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Twenty-First Century Crusades?

Prediction 1: Continued tension and backlash against Muslims in Europe

Swiss nationalist force referendum on minaret ban
By ELIANE ENGELER

GENEVA (AP) Swiss nationalists are forcing a popular vote on whether to ban the construction of Muslim minarets a proposal that, if approved, could clash with Switzerland's constitutionally protected right to freedom of religion.

The Interior Ministry said it received a petition Tuesday for a referendum on the issue with more than the required 100,000 signatures.

It was submitted by members of the nationalist Swiss People's Party and the fringe Federal Democratic Union, which say they are acting to fight the spread of political Islam. They argue the minaret symbolizes a bid for political and religious power rather than just a religious sign.

People's Party lawmaker Walter Wobmann defended the move, saying the authorization for constructing a minaret in Winterthur near Zurich and pending requests in three other Swiss towns have exceeded the limits of many Swiss people's tolerance.

"Many recognize in this a further step in the creeping Islamization of Switzerland," he said.

Opponents of a construction ban said it would violate religious freedom, and Foreign Minister Micheline Calmy-Rey has warned it would lead to a security risk for Switzerland by sparking Muslim anger.

Minarets are tall spires typically built next to mosques where religious leaders call the faithful to prayer. There are now only two minarets in Switzerland, attached to mosques in Zurich and Geneva, but neither is used for calls to prayer.

This is not the first time the People's Party has ignited a provocative campaign.

Recently it embarked on an anti-immigrant initiative, complete with posters showing a black sheep being kicked off a Swiss flag and dark hands grabbing at a pile of Swiss passports. But voters last month overwhelmingly rejected the party's proposal to make it harder for foreigners to gain citizenship.

Henri-Maxime Khedoud, spokesman for the Swiss Association of Muslims for Secularism, said the latest initiative is an attack on Muslims and contrary to the freedom of everyone to practice his faith.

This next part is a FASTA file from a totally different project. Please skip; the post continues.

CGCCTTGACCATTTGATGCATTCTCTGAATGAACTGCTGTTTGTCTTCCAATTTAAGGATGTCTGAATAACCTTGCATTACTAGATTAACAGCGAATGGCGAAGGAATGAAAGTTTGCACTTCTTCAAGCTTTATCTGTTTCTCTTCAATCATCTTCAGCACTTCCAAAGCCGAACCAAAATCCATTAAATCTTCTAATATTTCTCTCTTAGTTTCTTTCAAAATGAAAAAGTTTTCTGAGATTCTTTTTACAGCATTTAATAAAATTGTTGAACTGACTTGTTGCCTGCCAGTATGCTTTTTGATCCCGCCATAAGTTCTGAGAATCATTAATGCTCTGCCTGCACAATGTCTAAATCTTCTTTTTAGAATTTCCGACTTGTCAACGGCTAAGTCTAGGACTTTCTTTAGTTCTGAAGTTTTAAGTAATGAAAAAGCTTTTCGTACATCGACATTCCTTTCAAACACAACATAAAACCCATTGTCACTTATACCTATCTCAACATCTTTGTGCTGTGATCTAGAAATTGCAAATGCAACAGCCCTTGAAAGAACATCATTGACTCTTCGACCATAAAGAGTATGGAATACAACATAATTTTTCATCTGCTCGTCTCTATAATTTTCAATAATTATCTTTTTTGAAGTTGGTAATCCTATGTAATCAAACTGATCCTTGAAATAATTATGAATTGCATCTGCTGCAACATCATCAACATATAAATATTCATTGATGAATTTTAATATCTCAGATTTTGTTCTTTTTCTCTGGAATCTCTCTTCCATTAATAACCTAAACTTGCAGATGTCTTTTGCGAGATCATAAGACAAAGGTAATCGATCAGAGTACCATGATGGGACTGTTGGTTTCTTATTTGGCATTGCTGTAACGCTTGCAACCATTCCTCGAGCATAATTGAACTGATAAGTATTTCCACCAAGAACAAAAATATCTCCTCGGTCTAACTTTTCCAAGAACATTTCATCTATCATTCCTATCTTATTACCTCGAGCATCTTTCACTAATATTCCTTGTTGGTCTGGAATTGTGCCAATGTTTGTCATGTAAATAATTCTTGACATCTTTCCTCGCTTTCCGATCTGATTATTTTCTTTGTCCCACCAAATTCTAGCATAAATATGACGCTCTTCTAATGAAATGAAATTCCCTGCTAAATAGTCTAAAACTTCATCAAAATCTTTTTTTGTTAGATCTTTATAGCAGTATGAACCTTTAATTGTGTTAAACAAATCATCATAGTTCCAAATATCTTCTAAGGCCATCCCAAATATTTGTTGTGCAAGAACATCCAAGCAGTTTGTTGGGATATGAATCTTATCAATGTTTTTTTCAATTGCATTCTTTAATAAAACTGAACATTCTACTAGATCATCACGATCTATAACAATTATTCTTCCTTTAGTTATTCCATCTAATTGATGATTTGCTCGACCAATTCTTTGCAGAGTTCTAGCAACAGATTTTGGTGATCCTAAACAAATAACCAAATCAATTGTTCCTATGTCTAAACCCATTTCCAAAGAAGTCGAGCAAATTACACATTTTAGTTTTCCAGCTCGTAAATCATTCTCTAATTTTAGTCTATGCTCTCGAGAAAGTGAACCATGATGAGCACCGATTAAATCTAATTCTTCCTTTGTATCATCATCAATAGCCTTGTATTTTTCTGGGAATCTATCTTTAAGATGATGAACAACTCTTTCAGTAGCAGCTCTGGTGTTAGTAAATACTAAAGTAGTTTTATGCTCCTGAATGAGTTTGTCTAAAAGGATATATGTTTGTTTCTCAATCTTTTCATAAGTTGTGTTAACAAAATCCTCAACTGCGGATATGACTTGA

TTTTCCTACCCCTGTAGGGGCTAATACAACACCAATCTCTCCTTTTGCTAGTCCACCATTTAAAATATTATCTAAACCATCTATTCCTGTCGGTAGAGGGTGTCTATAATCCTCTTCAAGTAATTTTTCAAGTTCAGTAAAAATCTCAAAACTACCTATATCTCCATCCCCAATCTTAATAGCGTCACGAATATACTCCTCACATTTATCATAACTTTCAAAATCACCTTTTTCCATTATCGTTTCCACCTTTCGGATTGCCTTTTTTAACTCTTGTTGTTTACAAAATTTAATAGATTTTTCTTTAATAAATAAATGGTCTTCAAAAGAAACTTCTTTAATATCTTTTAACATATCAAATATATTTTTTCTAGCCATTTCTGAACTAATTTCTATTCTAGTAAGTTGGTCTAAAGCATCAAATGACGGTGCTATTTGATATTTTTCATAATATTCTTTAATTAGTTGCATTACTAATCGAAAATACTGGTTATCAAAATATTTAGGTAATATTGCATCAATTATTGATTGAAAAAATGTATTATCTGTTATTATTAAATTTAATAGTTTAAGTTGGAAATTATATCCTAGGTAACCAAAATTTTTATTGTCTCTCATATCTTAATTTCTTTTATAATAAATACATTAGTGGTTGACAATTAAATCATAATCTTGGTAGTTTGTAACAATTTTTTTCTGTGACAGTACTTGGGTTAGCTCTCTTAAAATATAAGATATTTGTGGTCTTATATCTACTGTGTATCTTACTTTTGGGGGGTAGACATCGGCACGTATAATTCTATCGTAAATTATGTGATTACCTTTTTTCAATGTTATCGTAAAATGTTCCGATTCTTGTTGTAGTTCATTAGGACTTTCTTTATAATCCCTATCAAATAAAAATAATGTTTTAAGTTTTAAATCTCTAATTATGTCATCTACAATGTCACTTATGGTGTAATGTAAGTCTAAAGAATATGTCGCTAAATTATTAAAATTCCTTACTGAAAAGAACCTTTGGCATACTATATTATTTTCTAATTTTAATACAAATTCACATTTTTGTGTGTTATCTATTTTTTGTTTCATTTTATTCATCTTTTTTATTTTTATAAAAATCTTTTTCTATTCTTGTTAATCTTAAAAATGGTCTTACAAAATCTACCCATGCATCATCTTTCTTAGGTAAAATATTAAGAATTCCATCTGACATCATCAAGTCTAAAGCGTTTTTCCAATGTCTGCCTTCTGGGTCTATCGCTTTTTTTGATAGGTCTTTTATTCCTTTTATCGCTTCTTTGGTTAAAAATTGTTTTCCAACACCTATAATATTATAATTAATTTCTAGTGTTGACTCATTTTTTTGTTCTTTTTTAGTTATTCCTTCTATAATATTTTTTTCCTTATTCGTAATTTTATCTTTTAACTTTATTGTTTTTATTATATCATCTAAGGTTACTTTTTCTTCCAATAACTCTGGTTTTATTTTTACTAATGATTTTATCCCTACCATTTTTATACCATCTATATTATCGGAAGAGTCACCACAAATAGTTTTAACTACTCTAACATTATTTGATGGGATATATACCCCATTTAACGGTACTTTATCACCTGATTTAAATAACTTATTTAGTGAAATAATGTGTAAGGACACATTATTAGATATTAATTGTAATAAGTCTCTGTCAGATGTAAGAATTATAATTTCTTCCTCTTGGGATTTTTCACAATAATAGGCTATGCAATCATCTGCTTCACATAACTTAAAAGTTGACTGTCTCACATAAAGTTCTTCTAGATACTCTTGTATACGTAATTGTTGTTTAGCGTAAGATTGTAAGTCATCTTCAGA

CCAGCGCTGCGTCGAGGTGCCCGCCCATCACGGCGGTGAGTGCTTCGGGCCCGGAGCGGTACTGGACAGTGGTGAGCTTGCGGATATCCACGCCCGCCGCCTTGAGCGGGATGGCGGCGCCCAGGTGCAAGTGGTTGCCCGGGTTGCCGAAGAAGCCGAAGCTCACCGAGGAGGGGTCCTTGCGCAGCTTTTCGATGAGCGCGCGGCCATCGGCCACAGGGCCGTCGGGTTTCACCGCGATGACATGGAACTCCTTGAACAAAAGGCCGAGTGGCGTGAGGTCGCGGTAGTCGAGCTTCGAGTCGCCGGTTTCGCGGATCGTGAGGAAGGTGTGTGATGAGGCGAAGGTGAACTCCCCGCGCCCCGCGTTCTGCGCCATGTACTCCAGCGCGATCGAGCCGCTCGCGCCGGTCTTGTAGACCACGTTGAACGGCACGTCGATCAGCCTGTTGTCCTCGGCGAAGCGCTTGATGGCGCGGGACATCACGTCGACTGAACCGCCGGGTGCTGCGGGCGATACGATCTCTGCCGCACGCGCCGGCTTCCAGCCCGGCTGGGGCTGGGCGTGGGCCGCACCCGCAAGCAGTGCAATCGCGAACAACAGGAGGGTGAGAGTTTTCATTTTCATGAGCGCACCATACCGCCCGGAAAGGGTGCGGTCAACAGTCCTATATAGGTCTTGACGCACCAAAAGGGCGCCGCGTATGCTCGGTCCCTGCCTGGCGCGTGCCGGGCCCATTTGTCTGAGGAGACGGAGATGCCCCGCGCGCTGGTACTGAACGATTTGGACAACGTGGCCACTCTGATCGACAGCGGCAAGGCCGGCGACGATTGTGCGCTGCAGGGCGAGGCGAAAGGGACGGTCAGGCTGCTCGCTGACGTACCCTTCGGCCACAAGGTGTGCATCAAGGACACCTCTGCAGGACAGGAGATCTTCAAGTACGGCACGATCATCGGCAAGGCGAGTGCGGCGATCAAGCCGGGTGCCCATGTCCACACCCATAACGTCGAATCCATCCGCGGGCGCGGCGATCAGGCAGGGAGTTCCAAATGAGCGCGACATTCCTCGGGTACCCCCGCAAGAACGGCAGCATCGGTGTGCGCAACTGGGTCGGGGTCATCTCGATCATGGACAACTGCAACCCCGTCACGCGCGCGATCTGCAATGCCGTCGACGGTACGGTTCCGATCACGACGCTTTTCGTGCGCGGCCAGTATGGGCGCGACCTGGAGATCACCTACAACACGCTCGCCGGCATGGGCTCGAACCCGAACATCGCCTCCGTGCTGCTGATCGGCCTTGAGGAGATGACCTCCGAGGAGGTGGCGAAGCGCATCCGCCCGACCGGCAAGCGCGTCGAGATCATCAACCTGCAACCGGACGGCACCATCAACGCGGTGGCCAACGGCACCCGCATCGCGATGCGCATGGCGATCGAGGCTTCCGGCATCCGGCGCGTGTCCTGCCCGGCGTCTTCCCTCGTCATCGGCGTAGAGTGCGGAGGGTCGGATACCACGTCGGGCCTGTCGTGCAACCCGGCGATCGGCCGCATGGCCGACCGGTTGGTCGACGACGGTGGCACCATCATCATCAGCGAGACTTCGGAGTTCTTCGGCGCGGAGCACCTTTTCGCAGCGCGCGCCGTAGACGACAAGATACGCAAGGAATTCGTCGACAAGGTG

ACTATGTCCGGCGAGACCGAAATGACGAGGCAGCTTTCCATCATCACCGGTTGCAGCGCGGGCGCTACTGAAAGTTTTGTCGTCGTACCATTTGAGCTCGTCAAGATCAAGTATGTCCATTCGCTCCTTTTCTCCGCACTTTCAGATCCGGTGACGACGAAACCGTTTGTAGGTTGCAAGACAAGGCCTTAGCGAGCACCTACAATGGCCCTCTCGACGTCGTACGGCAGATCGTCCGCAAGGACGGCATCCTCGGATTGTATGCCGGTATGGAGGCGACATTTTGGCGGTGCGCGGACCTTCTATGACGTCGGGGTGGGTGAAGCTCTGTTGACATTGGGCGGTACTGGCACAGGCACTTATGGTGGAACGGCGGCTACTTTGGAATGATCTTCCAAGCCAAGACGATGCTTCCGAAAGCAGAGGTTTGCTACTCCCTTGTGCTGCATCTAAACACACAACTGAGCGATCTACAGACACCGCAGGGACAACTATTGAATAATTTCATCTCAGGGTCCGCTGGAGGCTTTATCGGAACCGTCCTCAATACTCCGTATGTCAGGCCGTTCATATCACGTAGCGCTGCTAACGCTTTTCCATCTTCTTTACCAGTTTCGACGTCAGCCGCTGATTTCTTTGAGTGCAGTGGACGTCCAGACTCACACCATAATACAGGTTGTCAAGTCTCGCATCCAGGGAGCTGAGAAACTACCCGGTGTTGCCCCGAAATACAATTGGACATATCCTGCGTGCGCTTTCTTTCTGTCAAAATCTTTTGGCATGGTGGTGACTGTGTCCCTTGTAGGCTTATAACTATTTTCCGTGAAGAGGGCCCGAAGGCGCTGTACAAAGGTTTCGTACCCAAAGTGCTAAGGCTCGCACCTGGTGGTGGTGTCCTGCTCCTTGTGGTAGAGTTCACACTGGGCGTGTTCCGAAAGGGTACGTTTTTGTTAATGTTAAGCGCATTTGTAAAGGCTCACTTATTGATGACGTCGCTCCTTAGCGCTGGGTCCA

Khedoud also said the referendum appeared to be a bid for attention and expressed confidence that Swiss voters would see through the headline-grabbing political stunt.

"I'm sure it will be rejected," he told The Associated Press.

More than 310,000 of Switzerland's 7.5 million people are Muslims, according to the Federal Statistical Office.

The Swiss government is concerned about the impact the referendum will have on its international image. Swiss President Pascal Couchepin said the government will recommend voters reject the proposed ban. Other members of Switzerland's cross-party government have also spoken out against the ban.

Still, construction of traditional mosques and minarets in European countries has rarely been a trouble-free affair. Sweden, France, Italy, Austria, Greece, Germany and Slovenia are among the countries that have experienced opposition or protests against such projects.

In Cologne, Germany, plans to expand the city's Ditib Mosque and complete it with dome and two 177-foot-tall minarets have triggered an outcry from right-wing groups and the city's Roman Catholic archbishop.

A United Nations expert on racism, Doudou Diene, says the campaign is evidence of an "ever-increasing trend" toward anti-Islamic actions in Europe.

Switzerland's unique system of grass-roots democracy allows political hard-liners to take the issue further than in other European countries, where constitutional courts or governments have blocked moves against mosques and minarets. Any Swiss citizen who collects 100,000 signatures within 18 months can put an initiative to a nationwide vote.

No date has been set for the referendum. If it is approved, the Swiss parliament will have to enact a law enshrining a construction ban in the constitution.
 

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